Mike

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    1. Thank you for getting in touch Mike. So sorry to hear about your accident. Being in hospital 6 months must have been challenging at times for sure. So happy to hear you survived this accident. Reading your story of how that one part failed will for sure cause me to make sure there is some sort of kill switch in any accessible vehicle I may have in the future. It amazing how much we can go through at times. The support of other affected by the same condition can really help us cope with all the challenges. Thank you for sharing a bit about your story. I also hope you will stay in touch. Wish you all the best.

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  42. Most responses here are from those who have knowledge and experience of the problem.
    Helpful to people like me who have been given alternative diagnosis like M.S.
    I feel I could have done better with more accurate information so I thank you all.
    Not just for myself but for others in similar situations

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  43. Thank you all,
    I am 45 years old and have BMD. Around the age if 12 I noticed that I cold not compete with other boys my age when playing sports, but I still kept on going.
    Finally at the age of 18 I was diagnosed and then my world fell apart!.
    In part it was due to the family doctor not knowing much about BMD and telling me I would be in a wheelchair in a few years and that my life as I knew it then was all but over.

    Well, the next 5 years was hell......I gave up on life and sat around moping and thinking that my life is over.
    One day I woke up, realized I wasted 5 years of my life ans started looking at things differently.

    There is a lot more to tell, but I consider myself lucky. I am still mobile, only problem is the stairs, but I force myself to stay active.
    I would recommend you all to take up Tai Chi, the flexibility I gained through that is unbelievable!!

    I have traveled the world, I have seen things that most "normal" people will never see in their lives and fell truly blessed.

    Even though we all might be in different situations:
    We have one life, LIVE it!!

    Do not look back in 5 years and think that you have wasted the time.
    Time is precious, especially to us who are affected.

    regards
    Adriaan

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  44. Hi brad I'm cory and I'm 14 and I have bmd do you have any tips or advice you could give me.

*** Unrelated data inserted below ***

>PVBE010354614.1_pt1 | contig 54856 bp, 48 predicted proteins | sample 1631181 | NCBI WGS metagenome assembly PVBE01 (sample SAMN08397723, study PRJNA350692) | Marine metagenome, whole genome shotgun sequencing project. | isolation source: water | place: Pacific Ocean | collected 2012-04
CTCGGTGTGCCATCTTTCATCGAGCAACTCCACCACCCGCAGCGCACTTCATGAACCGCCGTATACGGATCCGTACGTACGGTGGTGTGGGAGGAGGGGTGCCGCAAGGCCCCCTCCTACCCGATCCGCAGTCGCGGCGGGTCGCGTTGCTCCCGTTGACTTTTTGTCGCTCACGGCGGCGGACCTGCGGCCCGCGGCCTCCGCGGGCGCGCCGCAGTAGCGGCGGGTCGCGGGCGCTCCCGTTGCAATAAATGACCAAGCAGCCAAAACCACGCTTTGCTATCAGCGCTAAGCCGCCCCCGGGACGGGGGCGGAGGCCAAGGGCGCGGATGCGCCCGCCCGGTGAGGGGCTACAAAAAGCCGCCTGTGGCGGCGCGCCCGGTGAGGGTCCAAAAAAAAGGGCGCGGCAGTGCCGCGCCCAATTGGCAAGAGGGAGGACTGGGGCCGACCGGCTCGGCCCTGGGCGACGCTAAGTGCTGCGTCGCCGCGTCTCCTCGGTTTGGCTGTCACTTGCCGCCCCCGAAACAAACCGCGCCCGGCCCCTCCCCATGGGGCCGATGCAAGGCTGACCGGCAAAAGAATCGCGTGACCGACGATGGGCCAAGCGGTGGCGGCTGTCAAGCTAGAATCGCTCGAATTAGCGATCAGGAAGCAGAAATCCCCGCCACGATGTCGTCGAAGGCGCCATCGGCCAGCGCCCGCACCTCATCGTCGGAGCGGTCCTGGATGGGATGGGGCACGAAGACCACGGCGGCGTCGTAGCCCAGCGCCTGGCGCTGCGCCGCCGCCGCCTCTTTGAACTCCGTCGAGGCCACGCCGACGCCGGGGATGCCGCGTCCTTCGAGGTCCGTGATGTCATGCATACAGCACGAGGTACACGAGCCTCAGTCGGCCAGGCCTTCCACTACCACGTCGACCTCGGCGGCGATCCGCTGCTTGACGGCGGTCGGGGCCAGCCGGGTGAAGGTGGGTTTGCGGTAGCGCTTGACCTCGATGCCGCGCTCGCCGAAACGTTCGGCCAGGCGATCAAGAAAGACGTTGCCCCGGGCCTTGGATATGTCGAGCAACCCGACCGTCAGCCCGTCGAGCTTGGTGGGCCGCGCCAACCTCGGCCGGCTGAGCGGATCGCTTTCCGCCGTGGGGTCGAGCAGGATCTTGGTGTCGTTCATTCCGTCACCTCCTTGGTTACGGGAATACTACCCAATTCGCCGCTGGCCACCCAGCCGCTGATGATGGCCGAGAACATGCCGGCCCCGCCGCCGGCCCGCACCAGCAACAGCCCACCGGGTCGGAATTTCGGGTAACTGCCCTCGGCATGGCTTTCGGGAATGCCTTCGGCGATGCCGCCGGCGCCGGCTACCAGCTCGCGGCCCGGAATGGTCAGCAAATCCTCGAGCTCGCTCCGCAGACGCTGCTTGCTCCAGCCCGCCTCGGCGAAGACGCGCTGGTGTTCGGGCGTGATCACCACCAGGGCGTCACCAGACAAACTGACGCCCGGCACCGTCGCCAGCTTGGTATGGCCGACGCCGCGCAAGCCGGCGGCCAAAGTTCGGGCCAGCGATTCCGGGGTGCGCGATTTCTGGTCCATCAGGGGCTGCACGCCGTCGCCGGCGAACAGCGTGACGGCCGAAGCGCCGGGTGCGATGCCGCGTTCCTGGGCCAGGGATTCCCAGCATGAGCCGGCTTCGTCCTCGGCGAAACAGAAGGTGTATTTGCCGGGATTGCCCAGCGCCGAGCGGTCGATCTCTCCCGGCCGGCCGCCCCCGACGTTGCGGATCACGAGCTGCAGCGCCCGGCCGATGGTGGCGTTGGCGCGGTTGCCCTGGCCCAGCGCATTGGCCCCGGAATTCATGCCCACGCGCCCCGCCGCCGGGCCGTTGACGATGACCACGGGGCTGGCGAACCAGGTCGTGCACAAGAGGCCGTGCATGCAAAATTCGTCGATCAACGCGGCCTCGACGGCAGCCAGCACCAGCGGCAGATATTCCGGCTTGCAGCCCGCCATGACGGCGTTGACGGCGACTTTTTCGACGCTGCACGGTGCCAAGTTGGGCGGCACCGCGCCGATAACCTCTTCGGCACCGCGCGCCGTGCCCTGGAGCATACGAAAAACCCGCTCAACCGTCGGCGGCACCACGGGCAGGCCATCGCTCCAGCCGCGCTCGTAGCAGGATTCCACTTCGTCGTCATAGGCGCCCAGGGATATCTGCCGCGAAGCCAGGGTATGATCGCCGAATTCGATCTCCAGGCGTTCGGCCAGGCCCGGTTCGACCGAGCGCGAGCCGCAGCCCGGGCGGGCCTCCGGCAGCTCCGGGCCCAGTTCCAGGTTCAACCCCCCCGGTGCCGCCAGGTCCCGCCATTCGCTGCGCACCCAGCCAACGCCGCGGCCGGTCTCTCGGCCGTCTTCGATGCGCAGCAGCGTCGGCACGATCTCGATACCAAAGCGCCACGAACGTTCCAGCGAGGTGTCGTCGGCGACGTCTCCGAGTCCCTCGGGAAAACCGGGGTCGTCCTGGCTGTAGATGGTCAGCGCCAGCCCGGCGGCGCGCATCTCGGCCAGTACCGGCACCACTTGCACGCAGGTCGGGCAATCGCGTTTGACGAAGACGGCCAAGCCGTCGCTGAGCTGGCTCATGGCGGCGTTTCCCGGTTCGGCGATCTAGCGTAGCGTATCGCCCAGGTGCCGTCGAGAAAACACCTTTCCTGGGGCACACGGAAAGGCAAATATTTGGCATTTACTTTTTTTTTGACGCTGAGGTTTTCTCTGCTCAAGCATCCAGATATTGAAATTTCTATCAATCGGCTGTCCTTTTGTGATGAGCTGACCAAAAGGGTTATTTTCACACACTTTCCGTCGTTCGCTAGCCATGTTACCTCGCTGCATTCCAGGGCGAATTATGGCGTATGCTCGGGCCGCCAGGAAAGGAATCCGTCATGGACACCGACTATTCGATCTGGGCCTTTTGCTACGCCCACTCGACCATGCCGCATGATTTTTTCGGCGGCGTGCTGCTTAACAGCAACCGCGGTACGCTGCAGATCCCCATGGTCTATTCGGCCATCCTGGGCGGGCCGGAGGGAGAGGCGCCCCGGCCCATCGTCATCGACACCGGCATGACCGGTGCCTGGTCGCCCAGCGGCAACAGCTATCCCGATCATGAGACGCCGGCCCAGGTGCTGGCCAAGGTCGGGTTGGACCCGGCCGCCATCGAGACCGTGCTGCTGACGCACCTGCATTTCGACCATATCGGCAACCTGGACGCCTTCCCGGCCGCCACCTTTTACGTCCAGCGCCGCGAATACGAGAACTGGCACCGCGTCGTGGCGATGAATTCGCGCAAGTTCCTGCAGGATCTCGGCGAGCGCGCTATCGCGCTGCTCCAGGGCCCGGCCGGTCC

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    1. Hi Cory. Great to meet you. I have so many tips which are included throughout the My Becker's Story blog. I would encourage you to check out the List of Blog Posting you find near the top of the page. You will find many posts on a wide range of subjects. I truly hope this helps. As far as any advice I can give you at the moment is simply try your best to stay positive and on focus on the good things in life. Pursue your dreams and just enjoy life. I would also suggest if possible to get involved with your local MD Charity, I currently volunteer with Muscular Dystrophy Canada and enjoy it a lot. I hope this helps and please feel free to stay in touch - Brad

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  45. Hi, I'm Gerard Cannon from Ireland, Dublin and its good to see these stories of growing up with Becker's MD. I just wanted to share briefly my story:

    I was diagnosed when I was 17 and most of my life before then involved a lot of kids bullying me as I walked funny and was weak - people just thought I was strange and lazy - as nobody knew - also myself. I rode on my bike, had roller blades , did what all kids do, just not as well. After discovering my illness at first I took it bad, did not accept - so I went to have a party life. After awhile I came to terms with it and I now work in Sales and am 27. I struggle to walk long distance and hills but other days are better than others, get up from low positions and also find it horrible washing from a sink - i will now do that sitting, in my job there are stairs but i don't mind as there are rails, in my apartment there are not which is great. I just live my life like anyone else as best I can as I see it as occupational therapy - resistance on the body although some thing I have to compromise. I have falls randomly but have never hurt myself too bad. Well that's just a brief story - so much more could be said - but this is a lot for a blog!

    Gerard

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    1. So great to hear from you Gerard, Thank you for sharing a bit about your story as well. Yeah I was bullied as well they made fun of the way I walk. I too struggle walking long distances and even the smallest hill causes issues. The getting up from a low position can be frustrating at times. I fully understand the issue with stairs as well but as long as there are railings I can still use them but only if there are just a few steps. I fall from time to time and only hurt myself a few years back, took 6 weeks to fully recover and to be able to walk without pain. Good to hear you haven't injured yourself during one of your falls. Again that you for sharing it was great to hear from you :-)